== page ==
Wizards of the Coast finally responds to the ongoing Open Gaming License controversy, backtracking several updates including royaltyes.
Wizards of the Coast (WotC) finally responded to the intense criticism from its fanbase over its leaked Open Gaming License (OGL) 1.1 for Dungeons & Dragons.
A week after the updated OGL for DnD appeared online, the developers posted its response to fan criticism. D&D Beyond, an official resource for Dungeons & Dragons content, posted an acknowledgment of the controversy to its Twitter page Tuesday, only saying it would give some answers “soon.” Now, Wizards of the Coast confirms it has backtracked the OGL, removing royalties and the ability for it to manufacture and sell third-party developer’s products while claiming that it had never been its intention.
First and foremost, WotC claimed its main priority in updating the OGL was to eliminate room for third-party developers to make and sell products with “hateful and discriminatory” content. In addition, Wizards of the Coast said it always intended to seek out the community’s opinion and that the leaked OGL draft was an attempt to do so. It also stated that it would no longer release the new OGL today as intended due to the changes it needs to make to its original draft. In the final draft, it promised to remove language that implied it might have the right to make and sell merchandise made by content creators. However, it stated it would include language to “protect us and our partners from creators who incorrectly allege that we steal their work simply because of coincidental similarities.”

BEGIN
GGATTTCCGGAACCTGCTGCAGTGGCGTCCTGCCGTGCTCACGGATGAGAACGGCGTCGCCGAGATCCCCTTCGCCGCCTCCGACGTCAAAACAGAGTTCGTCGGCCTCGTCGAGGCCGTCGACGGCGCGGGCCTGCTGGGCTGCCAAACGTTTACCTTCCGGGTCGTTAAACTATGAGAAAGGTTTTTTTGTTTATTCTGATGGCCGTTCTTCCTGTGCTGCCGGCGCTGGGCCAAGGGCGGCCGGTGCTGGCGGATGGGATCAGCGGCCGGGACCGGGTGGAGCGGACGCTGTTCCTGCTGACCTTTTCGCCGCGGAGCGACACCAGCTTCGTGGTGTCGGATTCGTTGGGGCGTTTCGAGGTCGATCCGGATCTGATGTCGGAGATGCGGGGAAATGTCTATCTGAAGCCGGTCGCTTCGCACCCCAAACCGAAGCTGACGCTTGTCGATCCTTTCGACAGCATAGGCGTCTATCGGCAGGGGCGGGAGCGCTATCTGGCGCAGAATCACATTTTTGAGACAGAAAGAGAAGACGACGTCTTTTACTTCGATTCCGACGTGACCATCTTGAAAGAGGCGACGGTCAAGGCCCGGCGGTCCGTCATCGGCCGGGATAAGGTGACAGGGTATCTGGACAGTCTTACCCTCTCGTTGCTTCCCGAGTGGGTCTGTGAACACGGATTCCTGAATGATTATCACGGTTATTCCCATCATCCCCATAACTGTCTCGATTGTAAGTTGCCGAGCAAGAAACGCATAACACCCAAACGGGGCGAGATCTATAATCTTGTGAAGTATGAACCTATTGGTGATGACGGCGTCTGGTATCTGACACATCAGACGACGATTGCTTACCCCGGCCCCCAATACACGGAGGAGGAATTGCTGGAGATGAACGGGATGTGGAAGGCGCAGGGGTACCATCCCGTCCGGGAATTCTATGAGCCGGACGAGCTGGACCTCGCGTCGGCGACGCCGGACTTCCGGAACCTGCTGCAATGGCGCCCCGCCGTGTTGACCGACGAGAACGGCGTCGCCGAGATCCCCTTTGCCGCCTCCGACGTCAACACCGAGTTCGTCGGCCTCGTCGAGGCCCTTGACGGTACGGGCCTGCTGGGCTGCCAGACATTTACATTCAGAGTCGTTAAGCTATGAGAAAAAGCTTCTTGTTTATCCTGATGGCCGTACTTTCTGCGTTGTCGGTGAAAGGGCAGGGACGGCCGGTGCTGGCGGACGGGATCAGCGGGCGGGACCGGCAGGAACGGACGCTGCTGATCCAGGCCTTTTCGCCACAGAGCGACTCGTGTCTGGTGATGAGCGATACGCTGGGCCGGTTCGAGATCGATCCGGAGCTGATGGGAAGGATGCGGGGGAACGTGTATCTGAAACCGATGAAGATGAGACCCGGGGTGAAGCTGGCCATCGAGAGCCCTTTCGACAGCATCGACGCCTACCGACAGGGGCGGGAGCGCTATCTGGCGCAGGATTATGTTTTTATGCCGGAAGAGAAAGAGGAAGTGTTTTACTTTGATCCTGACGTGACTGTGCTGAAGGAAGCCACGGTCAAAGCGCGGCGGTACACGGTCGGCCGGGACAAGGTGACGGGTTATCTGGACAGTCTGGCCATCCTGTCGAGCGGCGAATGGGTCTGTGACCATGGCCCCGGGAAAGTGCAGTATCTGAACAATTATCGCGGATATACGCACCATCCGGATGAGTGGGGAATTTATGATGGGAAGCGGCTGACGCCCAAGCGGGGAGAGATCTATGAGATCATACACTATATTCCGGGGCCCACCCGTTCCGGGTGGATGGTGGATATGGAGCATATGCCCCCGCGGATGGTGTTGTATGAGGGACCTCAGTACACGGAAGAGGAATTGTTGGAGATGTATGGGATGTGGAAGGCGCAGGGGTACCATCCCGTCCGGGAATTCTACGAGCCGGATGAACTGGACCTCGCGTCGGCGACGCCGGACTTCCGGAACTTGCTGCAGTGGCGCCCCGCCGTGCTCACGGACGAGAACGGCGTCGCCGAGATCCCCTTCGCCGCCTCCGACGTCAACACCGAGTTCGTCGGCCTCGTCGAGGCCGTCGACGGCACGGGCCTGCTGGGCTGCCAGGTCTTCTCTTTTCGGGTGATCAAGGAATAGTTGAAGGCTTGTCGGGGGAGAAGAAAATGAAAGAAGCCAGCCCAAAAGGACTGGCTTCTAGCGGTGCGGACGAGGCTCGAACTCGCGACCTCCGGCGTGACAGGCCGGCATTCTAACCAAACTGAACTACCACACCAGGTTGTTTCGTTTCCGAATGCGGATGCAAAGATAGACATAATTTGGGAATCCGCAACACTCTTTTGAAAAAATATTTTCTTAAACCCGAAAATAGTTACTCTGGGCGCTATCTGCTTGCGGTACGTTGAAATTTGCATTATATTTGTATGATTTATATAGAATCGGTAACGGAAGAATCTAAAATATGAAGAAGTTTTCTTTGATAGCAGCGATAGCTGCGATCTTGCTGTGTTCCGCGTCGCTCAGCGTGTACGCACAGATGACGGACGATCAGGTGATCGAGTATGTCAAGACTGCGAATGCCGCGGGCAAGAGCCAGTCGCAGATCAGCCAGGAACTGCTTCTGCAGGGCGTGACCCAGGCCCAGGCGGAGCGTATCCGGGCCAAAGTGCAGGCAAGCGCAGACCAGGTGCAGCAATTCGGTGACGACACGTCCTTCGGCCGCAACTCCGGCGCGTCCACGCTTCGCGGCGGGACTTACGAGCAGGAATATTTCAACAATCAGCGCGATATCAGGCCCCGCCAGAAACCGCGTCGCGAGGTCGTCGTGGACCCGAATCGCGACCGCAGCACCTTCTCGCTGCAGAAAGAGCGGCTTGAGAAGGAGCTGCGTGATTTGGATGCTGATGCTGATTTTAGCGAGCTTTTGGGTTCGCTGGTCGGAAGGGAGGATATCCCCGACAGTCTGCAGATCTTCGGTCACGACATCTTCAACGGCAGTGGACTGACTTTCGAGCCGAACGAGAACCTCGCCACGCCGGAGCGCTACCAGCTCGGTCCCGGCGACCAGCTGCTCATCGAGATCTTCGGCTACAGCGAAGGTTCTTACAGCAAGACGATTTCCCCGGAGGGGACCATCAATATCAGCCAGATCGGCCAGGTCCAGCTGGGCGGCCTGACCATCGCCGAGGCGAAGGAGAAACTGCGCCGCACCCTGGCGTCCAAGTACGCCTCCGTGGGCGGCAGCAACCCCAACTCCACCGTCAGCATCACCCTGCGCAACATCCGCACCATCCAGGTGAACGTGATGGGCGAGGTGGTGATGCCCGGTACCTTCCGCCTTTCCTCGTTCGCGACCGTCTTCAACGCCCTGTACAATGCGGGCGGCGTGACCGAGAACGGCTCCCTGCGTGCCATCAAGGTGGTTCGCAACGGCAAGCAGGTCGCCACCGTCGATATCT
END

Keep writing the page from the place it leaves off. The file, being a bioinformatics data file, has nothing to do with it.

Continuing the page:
What is the New DnD OGL?
Under the new OGL, Wizards of the Coast would have control over any products created by smaller companies based on its TTRPG system. These include smaller publishers like Kobold Press, which respondents to the changes by announcing the development of its own core fantasy rule set. The new OGL would require creators to inform WotC about every product they create and submit revenue totals. It also permits WotC to produce and sell other creators’ products if they have any bases in D&D. Further, it requires makers that earn $750,000 on its products to pay WotC a 20-25% royalty fee for everything they make above that threshold, regardless of whether it made a profit or not.
DnD Fans Outraged Over the OGL Update and Trend #OpenDnD
Following the leak, Dungeons & Dragons players flooded social media to express their anger over the proposed update. Most found the changes insulting because the businesses the OGL targets and impacts are primarily responsible for DnD‘s increased success over the last couple of decades. Many long-terms DnD players are threatened to jump ship to another TTRPG, such as Pathfinder, if Wizards of the Coast enacts the new OGL. However, other fans pointed out that Pathfinder would also suffer severe impacts from the new OGL, as the old one acted as its backbone.
Fans started a hashtag campaign, #OpenDnD, demanding Wizards of the Coast revoke the proposed update to its OGL. DnD fans got together to create an open letter, requesting signatures to raise awareness of the issues smaller creators face should the developer follow through with the new OGL. The letter argued that “the tabletop industry will shrink to a fraction of its current size, shuttering the small businesses that populate your local cons and putting a stop to their creations.”
Source: Wizards of the Coast